Velopharyngeal Function: Some Important Differences Although there is some evidence of differences in velopharyngeal function depending upon the type of subject and the nature of the task, many speech pathologists base clinical practice on a single model of that function. This project investigated patterns of velopharyngeal function on blowing and speech tasks performed by normal ... Forum
Forum  |   February 01, 1973
Velopharyngeal Function: Some Important Differences
 
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Forum   |   February 01, 1973
Velopharyngeal Function: Some Important Differences
Journal of Speech and Hearing Disorders, February 1973, Vol. 38, 89-97. doi:10.1044/jshd.3801.89
 
Journal of Speech and Hearing Disorders, February 1973, Vol. 38, 89-97. doi:10.1044/jshd.3801.89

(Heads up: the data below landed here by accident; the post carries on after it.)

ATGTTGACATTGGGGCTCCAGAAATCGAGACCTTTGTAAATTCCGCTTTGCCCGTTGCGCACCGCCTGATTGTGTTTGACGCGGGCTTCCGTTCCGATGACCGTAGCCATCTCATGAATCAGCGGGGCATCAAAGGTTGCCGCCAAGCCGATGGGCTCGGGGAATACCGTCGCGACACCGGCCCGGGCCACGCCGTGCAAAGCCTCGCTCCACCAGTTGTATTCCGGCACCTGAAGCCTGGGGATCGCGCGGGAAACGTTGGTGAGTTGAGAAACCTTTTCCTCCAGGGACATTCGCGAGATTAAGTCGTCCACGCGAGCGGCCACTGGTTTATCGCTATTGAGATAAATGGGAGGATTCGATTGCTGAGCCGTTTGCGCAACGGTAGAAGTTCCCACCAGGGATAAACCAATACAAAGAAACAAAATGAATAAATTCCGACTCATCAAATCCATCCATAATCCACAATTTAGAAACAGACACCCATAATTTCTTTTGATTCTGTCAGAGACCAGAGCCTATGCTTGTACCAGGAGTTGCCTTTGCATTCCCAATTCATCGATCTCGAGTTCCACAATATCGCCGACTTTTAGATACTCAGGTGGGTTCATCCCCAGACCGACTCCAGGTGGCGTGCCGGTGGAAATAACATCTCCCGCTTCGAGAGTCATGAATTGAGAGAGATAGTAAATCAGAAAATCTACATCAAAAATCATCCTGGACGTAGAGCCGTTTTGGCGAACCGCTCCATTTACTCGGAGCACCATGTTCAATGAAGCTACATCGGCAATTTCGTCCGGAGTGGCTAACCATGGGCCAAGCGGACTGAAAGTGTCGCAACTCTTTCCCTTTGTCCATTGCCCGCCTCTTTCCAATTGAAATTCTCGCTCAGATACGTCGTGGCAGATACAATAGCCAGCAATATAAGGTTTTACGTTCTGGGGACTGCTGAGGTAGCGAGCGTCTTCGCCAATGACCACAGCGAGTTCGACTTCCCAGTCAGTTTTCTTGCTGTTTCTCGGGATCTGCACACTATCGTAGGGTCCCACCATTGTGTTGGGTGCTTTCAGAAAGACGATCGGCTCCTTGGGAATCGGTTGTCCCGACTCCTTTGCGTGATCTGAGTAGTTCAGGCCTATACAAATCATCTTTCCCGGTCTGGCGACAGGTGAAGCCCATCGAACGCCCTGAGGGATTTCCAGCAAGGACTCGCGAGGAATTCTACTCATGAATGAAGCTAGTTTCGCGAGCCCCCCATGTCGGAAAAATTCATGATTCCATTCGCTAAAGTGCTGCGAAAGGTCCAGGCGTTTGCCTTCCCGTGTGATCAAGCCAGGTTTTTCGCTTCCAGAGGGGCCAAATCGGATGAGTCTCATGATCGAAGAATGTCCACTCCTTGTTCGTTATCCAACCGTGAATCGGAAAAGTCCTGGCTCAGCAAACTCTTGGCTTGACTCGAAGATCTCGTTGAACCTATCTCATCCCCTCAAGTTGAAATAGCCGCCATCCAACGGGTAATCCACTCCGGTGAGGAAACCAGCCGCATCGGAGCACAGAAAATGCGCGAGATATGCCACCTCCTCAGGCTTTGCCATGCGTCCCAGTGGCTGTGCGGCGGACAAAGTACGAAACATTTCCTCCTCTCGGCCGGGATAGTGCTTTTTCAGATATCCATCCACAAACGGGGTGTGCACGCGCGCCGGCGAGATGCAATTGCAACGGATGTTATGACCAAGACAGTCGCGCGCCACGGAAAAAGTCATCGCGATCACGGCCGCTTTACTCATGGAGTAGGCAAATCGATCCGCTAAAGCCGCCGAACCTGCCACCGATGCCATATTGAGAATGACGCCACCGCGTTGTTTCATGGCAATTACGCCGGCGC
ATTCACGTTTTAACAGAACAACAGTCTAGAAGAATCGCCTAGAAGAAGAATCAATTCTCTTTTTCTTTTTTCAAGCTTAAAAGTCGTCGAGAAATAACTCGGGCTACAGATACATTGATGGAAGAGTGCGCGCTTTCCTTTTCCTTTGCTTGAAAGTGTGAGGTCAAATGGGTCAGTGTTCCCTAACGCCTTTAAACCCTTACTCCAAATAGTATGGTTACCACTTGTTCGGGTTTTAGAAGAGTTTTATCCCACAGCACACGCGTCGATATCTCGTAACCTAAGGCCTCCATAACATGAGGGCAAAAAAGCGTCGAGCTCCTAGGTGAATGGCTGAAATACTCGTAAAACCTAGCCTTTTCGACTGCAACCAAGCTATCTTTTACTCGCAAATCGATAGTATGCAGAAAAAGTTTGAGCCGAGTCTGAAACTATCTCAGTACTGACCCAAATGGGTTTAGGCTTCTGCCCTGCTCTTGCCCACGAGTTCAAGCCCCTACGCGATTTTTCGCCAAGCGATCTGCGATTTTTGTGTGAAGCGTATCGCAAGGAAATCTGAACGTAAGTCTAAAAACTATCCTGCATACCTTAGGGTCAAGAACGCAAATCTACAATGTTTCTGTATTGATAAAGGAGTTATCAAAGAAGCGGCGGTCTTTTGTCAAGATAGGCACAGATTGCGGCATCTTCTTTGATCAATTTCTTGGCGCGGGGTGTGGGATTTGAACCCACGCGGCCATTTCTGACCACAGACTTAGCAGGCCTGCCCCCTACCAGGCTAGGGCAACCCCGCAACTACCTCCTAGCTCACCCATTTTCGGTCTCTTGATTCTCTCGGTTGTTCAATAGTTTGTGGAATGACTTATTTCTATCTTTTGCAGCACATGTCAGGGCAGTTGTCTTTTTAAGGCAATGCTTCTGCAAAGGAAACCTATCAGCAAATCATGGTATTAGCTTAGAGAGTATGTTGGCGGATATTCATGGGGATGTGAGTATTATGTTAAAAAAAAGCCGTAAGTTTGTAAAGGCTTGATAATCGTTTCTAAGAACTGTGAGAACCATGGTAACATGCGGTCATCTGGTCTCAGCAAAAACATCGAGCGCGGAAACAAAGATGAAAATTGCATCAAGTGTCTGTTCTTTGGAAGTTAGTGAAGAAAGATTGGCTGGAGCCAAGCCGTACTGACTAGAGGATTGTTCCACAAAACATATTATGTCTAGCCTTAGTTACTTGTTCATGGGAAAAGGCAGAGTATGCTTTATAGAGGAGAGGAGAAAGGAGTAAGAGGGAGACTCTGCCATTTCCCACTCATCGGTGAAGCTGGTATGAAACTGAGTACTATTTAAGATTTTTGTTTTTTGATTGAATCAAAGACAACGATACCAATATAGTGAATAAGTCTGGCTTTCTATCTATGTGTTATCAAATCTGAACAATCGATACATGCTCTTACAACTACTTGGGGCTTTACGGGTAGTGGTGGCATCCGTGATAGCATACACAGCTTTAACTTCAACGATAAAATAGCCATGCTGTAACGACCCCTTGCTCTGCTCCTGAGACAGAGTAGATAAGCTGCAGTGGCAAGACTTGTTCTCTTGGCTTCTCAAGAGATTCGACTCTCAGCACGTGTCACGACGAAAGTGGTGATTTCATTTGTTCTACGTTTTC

Although there is some evidence of differences in velopharyngeal function depending upon the type of subject and the nature of the task, many speech pathologists base clinical practice on a single model of that function. This project investigated patterns of velopharyngeal function on blowing and speech tasks performed by normal subjects, subjects with velopharyngeal competency for speech in the presence of palatal pathologies, and subjects with velopharyngeal incompetency for speech. Lateral cinefluorographic films were taken of each subject performing the designated tasks; measurements of velar height and velopharyngeal opening were derived from the steady-state portion of each task. Subjects with velopharyngeal incompetency for speech showed patterns of velar height and velopharyngeal opening which substantiated previous research indicating that the closure mechanisms of these speakers probably are not the same as those of speakers with velopharyngeal competency. The results are discussed with regard to (1) historically recommended nonspeech “exercises” for improvement of velopharyngeal closure and (2) a proposal that it may be misleading to view the speaker with incompetency simply as a case of “less-than-normal” velopharyngeal function. Such a speaker may, in fact, manifest an entire complex of neuromuscular patterns which is dissimilar from that of the normal speaker.

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